Home Sweet Home
Lab Work, Postcard Project, SynBio DayGo to Cologne-Duesseldorf >>
German iGEM Meetup, Environmental Safety Project, iGEM goes greenGo to Dresden >>
Provided StrainsGo to York >>
European Practice JamboreeGo to Leuven >>
Augmented Reality GameGo to Franconia >>
ResearchGo to Worcester >>
MentoringGo to Knoxville >>
European MeetupGo to Delft >>
When building a colony, cells communicate with one another through different methods, exchanging all sorts of molecules and therefore information, enabling them to coexist and grow as a whole. Inter teams’ collaborations in iGEM play a very similar role in its community. The teams interact with the community, telling them what they need. A team, as a singular cell, communicates how they can offer knowledge, experience and even gear to others that seek it. Once a beneficiary connection has been established, the teams share detailed information regarding their project and explain how the other team can help them accomplish it. This year, our team collaborated with the Köln / Düsseldorf iGEM Team.
Our task was to create a S. cerevisiae cell which lacked both PEX7 and PEX5 genes. We had the choice of either deleting PEX7 in a dPEX5 strain or deleting PEX5 in a dPEX7 strain. Knocking PEX5 could damage genes PRP28 (upstream) and MNN10 (downstream), having consequences we would not oversee. Therefore, our team decided to knock out PEX7 in the dPEX5 strain. Because of our experience performing different gene knock outs in our project, this process was much easier for us.
We used primer sequences flanked by overhangs, designing them in such a manner that they would bind the sequences outside of the PEX7 gene. The overhangs are homologue to the previously isolated selective marker gene KanMX (G418 resistance) + loxP sides. When transforming the dPEX5 yeast strain using this cassette (both homologue regions and the KanMX gene), the PEX7 cell is removed from chromosome IV and replaced for the selective marker. The cell is then plated on plates containing G418 resistance. Once fully-grown colonies were observable, the genetic information was isolated and a verification PCR, using new plasmids, was performed.
The PEX7 knock out transformation cells (dPEX5 S. cerevisiae) were spread on a plate containing the antibiotic G148 (geneticin). As observed in Image #1, several colonies showed an observable culture growth. After this, 3 different colonies were picked and their genome isolated. Image #2 shows the verification PCR performed on the isolated genomes from the dPEX7, dPEX5 mutated S. cerevisiae using primers designed to bind to the sides of the knock out cassette. Having this in mind, we used a ladder that fitted the length of our amplified sequence. This knockout showed to be crucial, achieving a completely empty ghost for our friends from iGEM Köln / Düsseldorf. Getting rid of PEX5 and PEX7 genes would get rid of the own cellular peroxisomal protein import system. This important step would then allow our partners to integrate their own protein translocation system and therefore control the synthetic pathway that happens in the intercellular compartments. Through our experience and knowledge, we helped them overcome this obstacle which, as they explained, wouldn't have been possible without the knockout. The successfully mutated cells were prepared and delivered to our fellow iGEM Düsseldorf / Köln partners.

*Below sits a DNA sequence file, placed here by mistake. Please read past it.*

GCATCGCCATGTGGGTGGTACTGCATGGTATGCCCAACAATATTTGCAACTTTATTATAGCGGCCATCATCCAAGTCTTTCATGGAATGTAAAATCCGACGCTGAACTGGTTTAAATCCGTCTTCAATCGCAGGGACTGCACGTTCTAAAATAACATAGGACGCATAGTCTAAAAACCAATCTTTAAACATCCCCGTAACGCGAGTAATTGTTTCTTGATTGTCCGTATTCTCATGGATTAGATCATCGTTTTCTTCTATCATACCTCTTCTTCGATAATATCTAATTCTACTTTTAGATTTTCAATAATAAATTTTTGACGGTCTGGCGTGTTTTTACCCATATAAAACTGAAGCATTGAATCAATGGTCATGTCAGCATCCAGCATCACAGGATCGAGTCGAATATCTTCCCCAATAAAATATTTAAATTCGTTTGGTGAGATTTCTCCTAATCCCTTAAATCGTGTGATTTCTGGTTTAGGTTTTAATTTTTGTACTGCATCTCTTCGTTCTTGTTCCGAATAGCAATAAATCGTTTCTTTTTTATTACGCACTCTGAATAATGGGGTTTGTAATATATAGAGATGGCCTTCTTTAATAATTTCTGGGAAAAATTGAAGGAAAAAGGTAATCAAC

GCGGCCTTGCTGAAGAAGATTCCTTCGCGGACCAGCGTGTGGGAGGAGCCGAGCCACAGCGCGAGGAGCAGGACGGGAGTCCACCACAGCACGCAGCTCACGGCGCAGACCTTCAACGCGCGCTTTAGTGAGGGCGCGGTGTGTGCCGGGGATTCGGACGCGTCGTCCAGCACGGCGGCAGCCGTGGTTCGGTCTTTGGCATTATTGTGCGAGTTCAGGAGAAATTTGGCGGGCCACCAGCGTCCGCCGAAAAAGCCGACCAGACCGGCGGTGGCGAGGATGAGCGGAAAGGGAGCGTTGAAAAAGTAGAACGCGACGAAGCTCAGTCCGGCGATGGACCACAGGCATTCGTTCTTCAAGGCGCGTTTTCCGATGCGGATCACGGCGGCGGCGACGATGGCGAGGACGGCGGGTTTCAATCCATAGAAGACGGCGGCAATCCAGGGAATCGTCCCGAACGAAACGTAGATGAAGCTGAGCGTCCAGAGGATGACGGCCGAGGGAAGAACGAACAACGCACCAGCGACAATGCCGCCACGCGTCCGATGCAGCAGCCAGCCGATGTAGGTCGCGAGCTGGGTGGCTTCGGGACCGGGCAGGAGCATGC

This love wasn’t one way! The iGEM Köln /Düsseldorf Team designed and produced 4 different plasmids containing the channel ATCLCc, a chloride channel from Arabidopsis Thaliana. Three plasmids containing this gene were coupled with different promoters (Gal1, Sac6 and RPL18B). The fourth plasmid contained URA 3’ and 5’ homologies designed for genome integration. We transformed this plasmids into our different mutants to further improve our salt uptake. Since we did not work with plasmids or golden gate assembly it was not possible for us to assemble this plasmids in such a short amount of time without the help of our collaboration partners. This plasmids proved to work pretty well with our mutations, thus contributing essentially to our whole project. Therefore, we thank our fellow iGEM partners!
The plate contains several yeast colonies. A colony was randomly picked and analyzed through a microscope. No visible contamination was observable.
The ladder can be on column #1. The 2 PCR products (found in columns 2, 3) show a strong band situated at around 2000 bp. Using the software Geneious®, we digitally constructed the dPEX7 knock out cassette, determining that its length should be around 2100 bp.
Once we finished this collaboration, our team realized its importance and the positive effect it had on our partner iGEM team's project. Keeping in contact with our friends in Cologne/Düsseldorf, we learned that the knockout we accomplished was a key transformation in their project. Getting rid of PEX5 and PEX7 genes would get rid of the own cellular protein import system of the peroxisomes. This important step would then allow our partners to integrate their own protein translocation system and therefore control the synthetic pathway that happens in the intercellular compartments. Through our experience and knowledge, we helped them overcome this obstacle which, as they explained, wouldn't have been possible by themselves.
We were invited to the SynbioDay which was organised by our lab collaboration partner Team Cologne Düsseldorf.
The conference took place in the university’s very own palace, which is now a conference centre in Düsseldorf’s city centre. Lucky for us, Düsseldorf is just about 1.5 hours by train, so we did not have to get up too early in the morning.
After a short breakfast Professor Matias Zurbriggen gave all the attending guests a short introduction to synthetic biology and how it mimics some of the same principles as an engineering design process, while still having some differences.